The campaign of the centre-left coalition, called the 'Red Bloc', was centred around a promise to raise taxes on the country's investment banks and wealthiest citizens, reversing a trend of decreasing corporate taxes led by the previous government. The victory for this message is a stinging rebuke to the current austerity crusade dominating the governments of Europe. The Social Democrats, led by Helle Thorning-Schmidt (pictured above), promised to actually expand Denmark's welfare system, which is already one of Europe's largest. They have also promised to use the proceeds from increasing taxes on investment banks and the wealthy to improve roads, schools and hospitals.
So is this a sign that Europe's hobbled left may be on it's way back? Are voters across Europe growing tired with the messages of the right and ready to turn to a new direction? Or are the circumstances of this change in direction limited to Denmark?
Centre-right governments across Europe have been making increasingly populist moves in order to keep themselves from losing voters to the far right. From Nicolas Sarkozy's gypsy deportation last year to David Cameron's 'multiculturalism is a failure' speech, the centre-right has been keen to co-opt some of the ideas of the far right, which has been growing in popularity in Europe.
unilaterally imposing controls at its borders with Sweden and Germany – something forbidden under the Schengen passport-free agreement.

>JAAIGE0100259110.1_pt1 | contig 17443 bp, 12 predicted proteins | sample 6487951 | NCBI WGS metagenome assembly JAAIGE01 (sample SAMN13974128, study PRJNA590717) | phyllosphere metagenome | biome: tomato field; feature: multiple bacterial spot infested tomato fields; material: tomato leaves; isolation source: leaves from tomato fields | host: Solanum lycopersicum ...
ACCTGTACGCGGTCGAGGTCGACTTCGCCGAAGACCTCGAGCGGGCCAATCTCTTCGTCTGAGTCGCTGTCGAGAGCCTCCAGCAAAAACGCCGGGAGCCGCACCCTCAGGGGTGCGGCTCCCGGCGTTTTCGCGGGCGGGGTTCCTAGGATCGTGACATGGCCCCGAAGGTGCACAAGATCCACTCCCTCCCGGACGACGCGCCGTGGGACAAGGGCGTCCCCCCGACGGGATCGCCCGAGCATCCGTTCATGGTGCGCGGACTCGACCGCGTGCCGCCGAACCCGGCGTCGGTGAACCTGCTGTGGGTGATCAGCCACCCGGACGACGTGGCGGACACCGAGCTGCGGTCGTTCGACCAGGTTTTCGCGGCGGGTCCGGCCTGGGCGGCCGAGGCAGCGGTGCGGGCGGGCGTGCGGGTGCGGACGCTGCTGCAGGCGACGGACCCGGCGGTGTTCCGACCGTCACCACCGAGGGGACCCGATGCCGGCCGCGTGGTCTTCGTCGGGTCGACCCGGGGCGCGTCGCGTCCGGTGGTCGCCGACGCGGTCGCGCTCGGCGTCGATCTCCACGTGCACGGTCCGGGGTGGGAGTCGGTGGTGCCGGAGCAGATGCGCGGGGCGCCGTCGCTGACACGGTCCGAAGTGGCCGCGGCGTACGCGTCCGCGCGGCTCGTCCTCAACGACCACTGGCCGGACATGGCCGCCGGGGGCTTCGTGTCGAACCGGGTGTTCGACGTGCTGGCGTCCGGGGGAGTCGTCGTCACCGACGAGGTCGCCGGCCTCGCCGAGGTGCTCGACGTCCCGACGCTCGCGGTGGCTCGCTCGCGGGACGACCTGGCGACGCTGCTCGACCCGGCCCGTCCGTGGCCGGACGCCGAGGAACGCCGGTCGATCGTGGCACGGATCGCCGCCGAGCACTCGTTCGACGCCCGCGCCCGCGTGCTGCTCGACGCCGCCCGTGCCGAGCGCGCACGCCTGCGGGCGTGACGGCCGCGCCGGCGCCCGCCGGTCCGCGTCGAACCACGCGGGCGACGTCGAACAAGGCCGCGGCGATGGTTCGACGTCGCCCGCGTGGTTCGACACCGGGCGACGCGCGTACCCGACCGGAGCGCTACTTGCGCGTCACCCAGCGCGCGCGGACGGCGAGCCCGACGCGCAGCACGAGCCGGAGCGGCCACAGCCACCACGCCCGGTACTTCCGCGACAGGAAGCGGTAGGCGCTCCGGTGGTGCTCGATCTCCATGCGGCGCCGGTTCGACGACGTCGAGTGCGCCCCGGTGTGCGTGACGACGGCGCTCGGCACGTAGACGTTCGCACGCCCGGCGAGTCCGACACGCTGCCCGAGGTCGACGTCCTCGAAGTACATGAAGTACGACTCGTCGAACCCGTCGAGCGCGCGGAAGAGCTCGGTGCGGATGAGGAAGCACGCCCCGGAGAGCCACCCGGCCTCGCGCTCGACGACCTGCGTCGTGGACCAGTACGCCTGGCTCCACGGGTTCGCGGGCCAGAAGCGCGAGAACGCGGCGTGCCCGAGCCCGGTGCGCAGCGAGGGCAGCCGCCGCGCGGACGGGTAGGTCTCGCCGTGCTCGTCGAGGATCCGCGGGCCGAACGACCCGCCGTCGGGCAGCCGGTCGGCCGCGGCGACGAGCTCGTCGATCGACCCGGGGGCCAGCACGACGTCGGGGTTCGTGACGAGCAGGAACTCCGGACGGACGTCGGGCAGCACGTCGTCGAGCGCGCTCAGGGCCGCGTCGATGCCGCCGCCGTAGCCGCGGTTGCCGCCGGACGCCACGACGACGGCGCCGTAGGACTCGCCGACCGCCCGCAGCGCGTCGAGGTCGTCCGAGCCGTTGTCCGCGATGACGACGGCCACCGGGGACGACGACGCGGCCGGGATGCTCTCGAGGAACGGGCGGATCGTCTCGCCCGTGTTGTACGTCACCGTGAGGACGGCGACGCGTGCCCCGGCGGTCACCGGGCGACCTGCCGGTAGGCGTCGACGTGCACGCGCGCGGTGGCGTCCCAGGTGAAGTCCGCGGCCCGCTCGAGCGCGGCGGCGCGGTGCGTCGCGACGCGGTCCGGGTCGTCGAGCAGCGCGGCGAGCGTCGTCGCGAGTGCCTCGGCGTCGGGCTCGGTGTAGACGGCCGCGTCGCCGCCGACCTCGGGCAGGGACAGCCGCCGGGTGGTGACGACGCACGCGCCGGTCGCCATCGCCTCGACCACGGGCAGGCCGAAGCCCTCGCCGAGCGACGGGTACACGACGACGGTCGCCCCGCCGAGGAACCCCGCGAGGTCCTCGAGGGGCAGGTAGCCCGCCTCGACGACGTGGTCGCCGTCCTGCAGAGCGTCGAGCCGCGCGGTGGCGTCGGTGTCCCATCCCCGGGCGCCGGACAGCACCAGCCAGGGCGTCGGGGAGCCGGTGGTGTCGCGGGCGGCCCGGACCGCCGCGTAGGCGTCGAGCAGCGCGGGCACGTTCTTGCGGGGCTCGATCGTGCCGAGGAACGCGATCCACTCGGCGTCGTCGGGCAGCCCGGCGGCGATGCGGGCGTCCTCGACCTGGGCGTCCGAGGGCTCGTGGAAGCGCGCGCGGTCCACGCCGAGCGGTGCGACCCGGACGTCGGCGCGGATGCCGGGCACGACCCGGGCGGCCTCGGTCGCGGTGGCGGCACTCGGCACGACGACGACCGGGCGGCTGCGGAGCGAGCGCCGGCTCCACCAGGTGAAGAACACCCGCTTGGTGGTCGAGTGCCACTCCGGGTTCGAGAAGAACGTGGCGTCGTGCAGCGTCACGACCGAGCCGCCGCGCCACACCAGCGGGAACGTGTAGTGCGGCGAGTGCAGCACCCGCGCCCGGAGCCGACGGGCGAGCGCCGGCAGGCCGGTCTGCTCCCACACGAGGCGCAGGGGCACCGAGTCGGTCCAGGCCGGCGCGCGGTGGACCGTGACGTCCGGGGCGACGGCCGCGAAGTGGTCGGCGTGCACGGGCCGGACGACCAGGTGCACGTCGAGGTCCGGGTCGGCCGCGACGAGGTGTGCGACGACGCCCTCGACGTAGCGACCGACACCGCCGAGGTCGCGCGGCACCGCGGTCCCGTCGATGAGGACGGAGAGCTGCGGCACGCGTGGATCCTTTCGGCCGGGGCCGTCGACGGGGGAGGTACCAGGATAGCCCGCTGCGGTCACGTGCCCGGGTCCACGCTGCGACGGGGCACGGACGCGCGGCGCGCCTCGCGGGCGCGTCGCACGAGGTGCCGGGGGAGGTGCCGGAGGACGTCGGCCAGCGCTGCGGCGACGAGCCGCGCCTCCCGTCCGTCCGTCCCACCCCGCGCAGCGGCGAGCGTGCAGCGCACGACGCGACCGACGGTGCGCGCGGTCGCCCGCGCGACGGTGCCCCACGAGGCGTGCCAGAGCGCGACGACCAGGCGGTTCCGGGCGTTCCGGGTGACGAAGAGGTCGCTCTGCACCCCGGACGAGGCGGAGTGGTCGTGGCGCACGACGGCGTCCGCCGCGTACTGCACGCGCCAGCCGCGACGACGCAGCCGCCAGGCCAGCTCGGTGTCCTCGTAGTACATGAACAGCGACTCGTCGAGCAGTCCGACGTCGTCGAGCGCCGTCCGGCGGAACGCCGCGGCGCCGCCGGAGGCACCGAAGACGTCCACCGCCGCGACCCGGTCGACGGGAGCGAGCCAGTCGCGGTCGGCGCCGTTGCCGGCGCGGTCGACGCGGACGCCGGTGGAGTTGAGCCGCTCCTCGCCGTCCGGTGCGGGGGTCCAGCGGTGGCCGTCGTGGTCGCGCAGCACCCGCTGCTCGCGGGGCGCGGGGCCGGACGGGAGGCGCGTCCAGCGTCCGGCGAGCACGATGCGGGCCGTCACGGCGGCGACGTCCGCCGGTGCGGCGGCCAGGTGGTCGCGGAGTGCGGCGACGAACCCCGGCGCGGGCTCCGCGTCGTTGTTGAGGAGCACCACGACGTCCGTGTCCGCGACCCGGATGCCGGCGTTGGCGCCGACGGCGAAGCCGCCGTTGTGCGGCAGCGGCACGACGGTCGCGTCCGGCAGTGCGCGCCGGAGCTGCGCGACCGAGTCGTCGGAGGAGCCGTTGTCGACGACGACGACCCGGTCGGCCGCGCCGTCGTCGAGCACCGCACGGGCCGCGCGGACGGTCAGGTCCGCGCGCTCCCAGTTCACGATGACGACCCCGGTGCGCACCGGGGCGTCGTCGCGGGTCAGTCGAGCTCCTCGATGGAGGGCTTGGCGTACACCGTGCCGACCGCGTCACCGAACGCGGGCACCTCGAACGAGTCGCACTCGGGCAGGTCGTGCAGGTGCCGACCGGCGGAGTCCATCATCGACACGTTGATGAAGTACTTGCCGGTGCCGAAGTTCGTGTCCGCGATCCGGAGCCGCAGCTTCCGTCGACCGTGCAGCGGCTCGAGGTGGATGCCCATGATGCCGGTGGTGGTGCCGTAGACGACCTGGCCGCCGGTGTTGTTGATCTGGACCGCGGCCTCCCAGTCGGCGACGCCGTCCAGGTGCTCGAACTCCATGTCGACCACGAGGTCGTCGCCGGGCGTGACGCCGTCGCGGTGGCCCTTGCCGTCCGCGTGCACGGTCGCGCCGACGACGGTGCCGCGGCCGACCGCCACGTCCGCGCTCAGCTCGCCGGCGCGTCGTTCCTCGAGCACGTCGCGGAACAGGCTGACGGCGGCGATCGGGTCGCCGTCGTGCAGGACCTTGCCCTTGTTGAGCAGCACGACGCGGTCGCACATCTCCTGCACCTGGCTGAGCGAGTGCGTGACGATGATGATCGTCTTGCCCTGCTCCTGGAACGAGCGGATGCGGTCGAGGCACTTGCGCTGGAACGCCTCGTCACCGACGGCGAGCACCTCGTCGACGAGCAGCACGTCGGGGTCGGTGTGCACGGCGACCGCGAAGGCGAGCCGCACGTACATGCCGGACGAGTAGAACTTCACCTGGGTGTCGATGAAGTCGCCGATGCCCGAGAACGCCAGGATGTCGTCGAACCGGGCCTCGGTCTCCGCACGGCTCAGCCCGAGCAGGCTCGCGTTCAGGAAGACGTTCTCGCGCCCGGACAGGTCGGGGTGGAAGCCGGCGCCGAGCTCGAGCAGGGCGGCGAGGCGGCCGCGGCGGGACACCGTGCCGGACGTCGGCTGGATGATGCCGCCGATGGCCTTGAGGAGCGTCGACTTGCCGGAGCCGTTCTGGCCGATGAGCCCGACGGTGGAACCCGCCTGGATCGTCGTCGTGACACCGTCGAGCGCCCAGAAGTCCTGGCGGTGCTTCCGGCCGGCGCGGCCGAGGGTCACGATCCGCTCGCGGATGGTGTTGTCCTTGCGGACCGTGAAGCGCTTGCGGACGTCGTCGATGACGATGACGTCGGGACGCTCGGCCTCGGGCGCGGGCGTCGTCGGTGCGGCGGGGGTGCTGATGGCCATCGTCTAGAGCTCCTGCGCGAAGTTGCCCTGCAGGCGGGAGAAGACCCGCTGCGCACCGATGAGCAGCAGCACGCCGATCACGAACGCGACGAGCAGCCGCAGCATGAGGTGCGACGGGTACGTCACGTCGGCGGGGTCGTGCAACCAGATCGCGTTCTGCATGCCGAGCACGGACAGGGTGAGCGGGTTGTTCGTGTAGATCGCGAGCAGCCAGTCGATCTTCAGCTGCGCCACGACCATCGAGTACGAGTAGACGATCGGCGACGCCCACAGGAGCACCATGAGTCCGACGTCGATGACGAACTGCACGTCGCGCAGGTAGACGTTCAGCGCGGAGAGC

It may be that the increasingly aggressive moves in this direction backfired on the party. It is also highly likely that the far-right terrorism in neighbouring Norway in July influenced the election, with voters not looking to kindly on a coalition that has embraced the far right. The Danish People's Party lost seats in this election for the first time in three election cycles.
But are these conditions that exist throughout Europe? With the exception of Italy, no governing centre-right government has co-opted the ideas of the far right as much as Denmark's government has over the past few years. The revulsion felt toward the far right and those who collaborate with them following the Norway attack would likely not have the same resonance in France or Germany than it did in Denmark.
It's hard to say whether the Denmark election victory heralds new momentum for Europe's Socialists, who have been locked out of power in member states for several years now. One thing is for sure – the map of European governments looks a lot more promising to the left than it did last week. With the addition of Denmark, the left will once again have a voice in Northern Europe. On the other hand Denmark is a small, low-populated country that is not in the Eurozone, and therefore will not be centrally involved in the upcoming discussions over tighter financial union in that bloc.
But every journey begins with the first step.